Winter Is Coming: Eight Budget-friendly Ways to Keep Your House Warm

Winter is coming, and unlike Jon Snow, you can’t settle with not knowing anything. Winter storms can be dangerous. And even if you avoid the high probability of vehicular accidents outside, you can still face risks at home.

There is a standard for residential fires during winter caused by soot buildup in fireplaces, faulty chimneys, and portable heaters. Gas and electric furnaces are also dangerous, causing higher chances of carbon monoxide buildup in your home. Senior citizens can experience heart complications due to overexertion, and babies are weak against the cold cracksseeping through your house’s cracks. But all these could be avoided with proper preparation.

House Warm

While the weather isn’t something you can order around, keeping your home warm is within your control. And to help you prepare, here are eight budget-friendly home adjustments you can make to keep your house warm during the coming winter.

Furnace Maintenance

A filthy furnace filter is one of the most common causes of cooling and heating problems. Not only does a dirty filter shorten your furnace’s lifespan, but it also increases your heating bills. Clogged filters affect proper airflow, making bringing warmth into your house harder. New furnace filters will cost you at least $40 a year. Compared to buying a whole new furnace system and the installation fee you’d probably pay, changing your filters is undoubtedly the best option. You can also get washable filters under $20 each as an investment to avoid future hassles and unnecessary expenses.

But if it’s too late and you’re just checking now after a whole year, getting your furnace tuned by professionals would be the most efficient way to go.

Attic Insulation

Introductory thermodynamics suggests that heat will always rise. That means the warmth you are hoping to enjoy would most likely move to the attic like an estranged adolescent son. To avoid this situation, insulate your attic with at least five inches of deep insulation covers on the attic floor and the ceiling below it. This way, the heated air can bounce right down to your living area.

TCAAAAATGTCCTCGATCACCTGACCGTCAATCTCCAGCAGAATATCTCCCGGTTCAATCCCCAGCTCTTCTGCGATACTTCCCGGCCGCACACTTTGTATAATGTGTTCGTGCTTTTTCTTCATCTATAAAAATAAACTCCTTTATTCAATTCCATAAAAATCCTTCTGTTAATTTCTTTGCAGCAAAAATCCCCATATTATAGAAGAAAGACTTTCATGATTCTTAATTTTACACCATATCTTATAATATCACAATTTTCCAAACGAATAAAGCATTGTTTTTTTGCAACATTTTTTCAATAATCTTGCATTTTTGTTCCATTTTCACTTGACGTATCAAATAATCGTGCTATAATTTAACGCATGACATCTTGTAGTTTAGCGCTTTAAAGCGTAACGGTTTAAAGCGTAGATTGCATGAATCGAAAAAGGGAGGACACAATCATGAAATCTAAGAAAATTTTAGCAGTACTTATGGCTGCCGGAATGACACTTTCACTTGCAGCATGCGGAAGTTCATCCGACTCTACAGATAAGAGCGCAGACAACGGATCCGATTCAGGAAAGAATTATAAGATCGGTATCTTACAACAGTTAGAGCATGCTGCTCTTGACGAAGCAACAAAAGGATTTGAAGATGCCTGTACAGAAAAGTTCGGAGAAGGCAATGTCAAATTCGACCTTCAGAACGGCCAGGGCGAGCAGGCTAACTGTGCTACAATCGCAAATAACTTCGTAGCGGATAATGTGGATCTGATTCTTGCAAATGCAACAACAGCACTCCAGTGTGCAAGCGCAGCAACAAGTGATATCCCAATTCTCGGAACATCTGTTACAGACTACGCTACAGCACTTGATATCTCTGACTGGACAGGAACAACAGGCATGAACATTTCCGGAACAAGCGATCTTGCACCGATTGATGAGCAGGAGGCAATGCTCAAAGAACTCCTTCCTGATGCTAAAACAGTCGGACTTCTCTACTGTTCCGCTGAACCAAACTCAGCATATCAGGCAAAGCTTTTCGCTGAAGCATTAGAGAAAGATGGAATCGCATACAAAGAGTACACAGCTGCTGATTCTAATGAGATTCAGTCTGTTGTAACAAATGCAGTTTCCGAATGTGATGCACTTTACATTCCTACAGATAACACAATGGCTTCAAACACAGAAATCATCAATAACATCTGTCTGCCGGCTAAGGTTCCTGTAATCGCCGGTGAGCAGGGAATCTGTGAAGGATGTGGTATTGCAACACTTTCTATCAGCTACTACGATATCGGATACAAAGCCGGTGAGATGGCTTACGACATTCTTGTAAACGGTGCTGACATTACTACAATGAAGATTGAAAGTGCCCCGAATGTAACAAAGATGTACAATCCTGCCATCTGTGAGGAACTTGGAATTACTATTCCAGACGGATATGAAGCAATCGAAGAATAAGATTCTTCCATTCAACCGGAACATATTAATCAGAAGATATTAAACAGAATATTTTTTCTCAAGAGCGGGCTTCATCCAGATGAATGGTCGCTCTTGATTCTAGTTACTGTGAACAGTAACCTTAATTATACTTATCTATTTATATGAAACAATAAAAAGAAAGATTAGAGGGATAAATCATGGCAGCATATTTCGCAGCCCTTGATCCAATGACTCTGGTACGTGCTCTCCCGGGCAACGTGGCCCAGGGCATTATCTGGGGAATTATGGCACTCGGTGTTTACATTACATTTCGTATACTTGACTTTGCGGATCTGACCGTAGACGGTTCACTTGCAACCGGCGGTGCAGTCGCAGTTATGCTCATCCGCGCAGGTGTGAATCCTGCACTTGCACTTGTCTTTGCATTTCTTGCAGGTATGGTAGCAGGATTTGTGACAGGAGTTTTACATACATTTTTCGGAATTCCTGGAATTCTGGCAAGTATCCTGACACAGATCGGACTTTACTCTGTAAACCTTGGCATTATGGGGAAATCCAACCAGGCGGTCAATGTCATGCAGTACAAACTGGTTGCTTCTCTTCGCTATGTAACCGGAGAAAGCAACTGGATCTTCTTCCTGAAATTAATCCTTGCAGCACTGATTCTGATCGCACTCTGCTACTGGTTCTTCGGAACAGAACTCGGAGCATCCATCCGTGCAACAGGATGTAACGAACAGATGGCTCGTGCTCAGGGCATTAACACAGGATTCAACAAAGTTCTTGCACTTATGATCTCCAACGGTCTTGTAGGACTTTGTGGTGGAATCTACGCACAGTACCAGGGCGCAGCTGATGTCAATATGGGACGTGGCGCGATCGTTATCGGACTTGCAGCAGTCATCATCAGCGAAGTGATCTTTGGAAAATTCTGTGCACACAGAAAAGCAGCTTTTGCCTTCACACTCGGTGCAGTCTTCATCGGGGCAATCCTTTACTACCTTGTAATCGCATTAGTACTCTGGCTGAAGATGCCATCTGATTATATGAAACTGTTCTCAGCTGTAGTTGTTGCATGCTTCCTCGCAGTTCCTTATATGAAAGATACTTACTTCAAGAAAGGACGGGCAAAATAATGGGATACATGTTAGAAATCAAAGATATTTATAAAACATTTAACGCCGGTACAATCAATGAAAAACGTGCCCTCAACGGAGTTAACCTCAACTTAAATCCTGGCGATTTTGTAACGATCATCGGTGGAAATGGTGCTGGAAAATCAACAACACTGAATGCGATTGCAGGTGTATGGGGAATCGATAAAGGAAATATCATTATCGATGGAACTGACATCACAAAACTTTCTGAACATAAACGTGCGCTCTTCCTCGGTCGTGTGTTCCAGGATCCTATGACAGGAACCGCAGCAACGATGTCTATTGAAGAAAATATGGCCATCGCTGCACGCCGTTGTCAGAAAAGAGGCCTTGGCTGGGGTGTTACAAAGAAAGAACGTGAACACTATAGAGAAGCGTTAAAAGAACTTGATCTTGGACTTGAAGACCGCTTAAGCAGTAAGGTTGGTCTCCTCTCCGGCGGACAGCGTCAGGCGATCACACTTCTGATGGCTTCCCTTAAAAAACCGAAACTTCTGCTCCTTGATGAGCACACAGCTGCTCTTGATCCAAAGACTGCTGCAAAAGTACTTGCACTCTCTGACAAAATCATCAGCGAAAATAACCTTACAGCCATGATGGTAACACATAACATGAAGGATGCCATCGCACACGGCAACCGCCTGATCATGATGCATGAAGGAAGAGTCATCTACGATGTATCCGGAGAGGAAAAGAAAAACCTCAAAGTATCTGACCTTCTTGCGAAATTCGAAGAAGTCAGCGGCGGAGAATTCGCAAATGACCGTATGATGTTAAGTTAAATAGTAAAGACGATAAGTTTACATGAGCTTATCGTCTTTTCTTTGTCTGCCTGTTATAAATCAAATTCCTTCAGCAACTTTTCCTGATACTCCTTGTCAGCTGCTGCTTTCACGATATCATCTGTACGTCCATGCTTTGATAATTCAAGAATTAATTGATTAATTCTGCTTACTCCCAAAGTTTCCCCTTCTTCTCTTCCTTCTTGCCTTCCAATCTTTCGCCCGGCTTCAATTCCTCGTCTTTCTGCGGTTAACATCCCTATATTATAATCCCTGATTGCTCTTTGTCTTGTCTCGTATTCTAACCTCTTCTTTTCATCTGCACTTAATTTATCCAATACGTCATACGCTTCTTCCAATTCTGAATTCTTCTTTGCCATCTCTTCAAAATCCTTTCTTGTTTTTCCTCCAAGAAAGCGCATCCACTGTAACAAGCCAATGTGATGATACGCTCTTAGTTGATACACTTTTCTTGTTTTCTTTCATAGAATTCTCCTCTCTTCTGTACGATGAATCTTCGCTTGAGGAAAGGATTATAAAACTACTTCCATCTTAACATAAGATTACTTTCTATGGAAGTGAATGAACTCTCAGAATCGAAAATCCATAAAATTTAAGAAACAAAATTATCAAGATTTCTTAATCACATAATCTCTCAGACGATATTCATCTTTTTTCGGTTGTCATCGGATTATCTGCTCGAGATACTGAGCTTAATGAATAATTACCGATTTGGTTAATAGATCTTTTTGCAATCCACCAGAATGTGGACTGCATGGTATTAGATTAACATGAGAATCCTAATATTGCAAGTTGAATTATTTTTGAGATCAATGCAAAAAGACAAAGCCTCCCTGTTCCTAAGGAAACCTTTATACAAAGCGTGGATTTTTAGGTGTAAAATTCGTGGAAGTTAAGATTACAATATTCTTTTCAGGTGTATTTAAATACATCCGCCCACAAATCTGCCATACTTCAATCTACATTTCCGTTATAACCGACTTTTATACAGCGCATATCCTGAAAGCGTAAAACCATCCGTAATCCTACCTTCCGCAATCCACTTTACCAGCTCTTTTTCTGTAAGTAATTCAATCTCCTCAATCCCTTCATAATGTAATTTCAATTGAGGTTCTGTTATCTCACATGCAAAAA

Window Sealing

Another introductory thermodynamics lesson is that heated air always looks for a colder atmosphere to heat up. That means minor cracks on your walls and windows might lead the warmth out. Ensure they don’t by sealing up said cracks, especially on your windows. Avoid drafts by plugging household leaks. Windows, chimneys, vents, and doorframes are the most common places you must fill, so get to them first.

DIY Door Sweeps

Getting door sweeps installed is relatively cheap. But no one will blame you for spending your door sweep budget on that programmable thermostat. Luckily, you can create your own with things you can get from your garage. With just planks of wood, Styrofoam, and cloth, you can keep the heat while defending your house from the cold. Plus, it also keeps the bugs out.

Reverse Fans

It sounds like a superhero name. And much like a superhero, it does incredible feats. By reserving the spin of your ceiling fan, you can change its use from taking the heat out to throwing it back. When fans spin counterclockwise, they move air around the room, ventilating it. But switching its rotation clockwise and letting it run at a low speed will pull cool air upwards and gently push warm air in your direction.

Magic Carpet

The part of your house that gets cold the fastest is your floor. Drafts and air leaks are unnoticeable in other seasons. But during winter, hard feet are worse than lava. And as much as you want to solve this problem, installing thermal breakers on the feet can cost quite a lot, and using makeshift electric floor heaters can be dangerous for your family. Before you get to your last pair of socks, investing in carpets and rugs would be better. It is the cheapest way to solve this issue. With thick carpet and rugs, your floors will feel warm and lovely to touch.

DIY Insulated Floors

For areas that aren’t ideal for placing rugs on, such as your kitchen and bathroom, there are alternative methods of floor insulation that you can look up. Corkboards and rubber mats on top of your floor can be a great way to minimize the cold. Plus, it will also be softer and safer for babies.

Warm Blankets

Lastly, invest in thick and warm blankets. Buy as many blankets as you can during summer, so there’s a chance that the price will drop. Don’t confuse this with insulated thermal blankets. Those are good for the cold, too, but they might not be comfortable to use at home. Buy thick fleece blankets and winter duvets to stay cozy and warm during the cuddle weather.

These were just some budget-friendly ways you can keep yourself warm. But whether you spend all your savings or not a single dime, winter is coming, so you better prepare. Following these tips might help you save quite a lot, but remember that your and your family’s safety and well-being are priceless.

Jeremy D. Mena
Alcohol geek. Future teen idol. Web practitioner. Problem solver. Certified bacon guru. Spent 2002-2009 researching plush toys in Miami, FL. Won several awards for exporting tar in Libya. Uniquely-equipped for managing human growth hormone in Libya. Spent a weekend implementing fried chicken on the black market. Spoke at an international conference about working on carnival rides in Miami, FL. Developed several new methods for donating jack-in-the-boxes in Edison, NJ.